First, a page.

Some of the Most Innovative Tech Stories from 2017
“Bespoke” produce from an indoor farm, apps that allows users to find free fruit and other treats, and tiny drones that could be used to help pollinate farmers’ crops were just a few of the many innovative uses of technology we reported on in 2017. Let's take a look back at some of the year's more compelling ag tech.
Imagine a farm where you could request a specific flavor profile for your produce. Maybe an extra peppery arugula, for instance? An indoor hydroponic farm in New Jersey called Bowery has made this a reality thanks to its proprietary technology that gives the company total control of the growing environment. They’re able to tweak conditions, like the amount of light or the type of nutrients the plant receives, in order to grow vegetables to a customer’s exact specifications.
This global crowd-sourced platform allows users to post information on up-for-grabs edibles. Caleb Phillips, a passionate forager and University of Colorado professor, and Ethan Welty, an environmental studies researcher at the university, designed the website—Fallingfruit.org—and accompanying smartphone app, which helps you discover where you can find everything from gingko nuts and crabapples to breadfruit and fennel for free. But be cautioned, foraging is an at-your-own risk endeavor.
With the continuing global bee die-off, farmers who rely on these tiny pollinators to help produce their crops may have to find an alternate means to get the job done. Enter Eijiro Miyako, a researcher at Japan’s National Institute of Advanced Industrial Science and Technology, who created a tiny, sticky drone that could step in to pollinate crops if there aren’t enough bees to do it the old-fashioned way.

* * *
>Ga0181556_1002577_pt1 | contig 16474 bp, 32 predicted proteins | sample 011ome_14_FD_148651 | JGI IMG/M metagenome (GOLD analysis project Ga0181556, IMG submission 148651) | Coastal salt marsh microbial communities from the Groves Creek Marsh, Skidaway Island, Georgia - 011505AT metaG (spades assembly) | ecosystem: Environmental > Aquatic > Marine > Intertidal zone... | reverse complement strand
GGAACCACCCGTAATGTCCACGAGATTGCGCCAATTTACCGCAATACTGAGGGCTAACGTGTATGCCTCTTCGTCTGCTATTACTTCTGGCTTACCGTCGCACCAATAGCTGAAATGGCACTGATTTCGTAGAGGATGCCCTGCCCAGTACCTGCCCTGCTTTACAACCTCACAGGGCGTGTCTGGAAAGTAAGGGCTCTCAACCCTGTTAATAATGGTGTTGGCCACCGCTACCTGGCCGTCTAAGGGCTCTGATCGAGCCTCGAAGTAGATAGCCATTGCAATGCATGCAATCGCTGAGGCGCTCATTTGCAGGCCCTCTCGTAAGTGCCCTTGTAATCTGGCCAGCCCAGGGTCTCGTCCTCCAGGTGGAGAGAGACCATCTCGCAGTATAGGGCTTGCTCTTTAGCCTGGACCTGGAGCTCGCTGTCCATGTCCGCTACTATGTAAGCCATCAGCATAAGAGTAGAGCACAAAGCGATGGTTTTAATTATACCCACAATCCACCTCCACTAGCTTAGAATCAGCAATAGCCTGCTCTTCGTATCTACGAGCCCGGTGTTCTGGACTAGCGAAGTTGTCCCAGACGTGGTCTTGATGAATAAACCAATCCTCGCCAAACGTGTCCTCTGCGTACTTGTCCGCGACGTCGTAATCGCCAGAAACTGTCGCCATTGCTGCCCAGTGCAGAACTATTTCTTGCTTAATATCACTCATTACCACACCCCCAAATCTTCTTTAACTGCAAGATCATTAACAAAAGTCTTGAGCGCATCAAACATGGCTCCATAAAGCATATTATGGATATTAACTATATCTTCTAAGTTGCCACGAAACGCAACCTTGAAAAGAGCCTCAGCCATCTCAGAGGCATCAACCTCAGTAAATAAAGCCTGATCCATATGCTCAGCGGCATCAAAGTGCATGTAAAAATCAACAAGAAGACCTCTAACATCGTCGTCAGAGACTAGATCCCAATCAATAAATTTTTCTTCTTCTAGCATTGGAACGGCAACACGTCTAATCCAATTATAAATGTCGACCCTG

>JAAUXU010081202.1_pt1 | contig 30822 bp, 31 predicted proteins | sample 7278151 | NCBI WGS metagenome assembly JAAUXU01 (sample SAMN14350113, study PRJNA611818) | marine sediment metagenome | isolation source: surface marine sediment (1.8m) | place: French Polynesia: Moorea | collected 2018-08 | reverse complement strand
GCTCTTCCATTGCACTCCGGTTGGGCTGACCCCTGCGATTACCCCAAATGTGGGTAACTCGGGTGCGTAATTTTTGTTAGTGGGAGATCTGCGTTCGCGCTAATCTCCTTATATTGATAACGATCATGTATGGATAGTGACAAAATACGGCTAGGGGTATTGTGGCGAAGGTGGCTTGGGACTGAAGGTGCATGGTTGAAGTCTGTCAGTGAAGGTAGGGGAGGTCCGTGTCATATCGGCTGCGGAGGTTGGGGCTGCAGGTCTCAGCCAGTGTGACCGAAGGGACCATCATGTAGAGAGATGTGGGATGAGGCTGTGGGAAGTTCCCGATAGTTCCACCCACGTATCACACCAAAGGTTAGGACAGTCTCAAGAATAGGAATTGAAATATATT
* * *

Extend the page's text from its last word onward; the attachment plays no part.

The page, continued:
Corn may be the most common crop used to fuel our vehicles, it’s not the only one. Here are five others, from hemp to algae, that are being developed and may one day further reduce our dependence on fossil fuels.
One day, your beef or chicken may come from a lab. Clean meat grown in a sterile environment without the need to kill any animals is already a reality. The process involves taking stem cells from a living animal and tricking the cells into replicating until meat is made. Getting it to market is the challenge. We spoke to Paul Shapiro, Vice President of Policy for the Humane Society of the United States, to learn more.
This summer saw the release of genetically-modified moths in New York state in an attempt to eradicate the diamondback moth. This agricultural pest causes an estimated 4 to 5 billion dollars in damage to broccoli, Brussels sprouts, kale, and cauliflower crops and is resistant to 95 different kinds of pesticides. As you may have guessed, not everyone is thrilled with the prospect of a genetically-modified organism flitting around farms.
There’s a growing body of scientific evidence about the health benefits of raw milk, which contains proteins and enzymes that can help prevent allergies and other medical issues. The problem, though, is the potential for harboring deadly pathogens like E. coli, Listeria, and Salmonella. A California-based company, Tamarack Biotics, may have solved the problem thanks to a unique process that retains the proteins and other compounds that are destroyed by pasteurization.
In Westfield, New York, along the shores of Lake Eerie, there’s an unusual project that takes waste from a brewery/distillery/winery to feed the fish at an attached aquaponics operation. Five & 20 Spirits & Brewing provides a local fish farm,TimberFish Technologies, with stillage, the sugarless grain mush that’s leftover after making liquor or beer, which is used to feed the bottom of a food-chain that will eventually feed the fish.
Amazon, the giant electronic commerce and cloud computing company, recently received a patent for a new service aimed at home gardeners. The “garden service,” as the company calls it, uses algorithms and image recognition software to provide users with a variety of recommendations from Amazon, like recipes for the specific veggies they’ve planted, gardening tools they might need, and even advice on where to plant certain vegetables and herbs.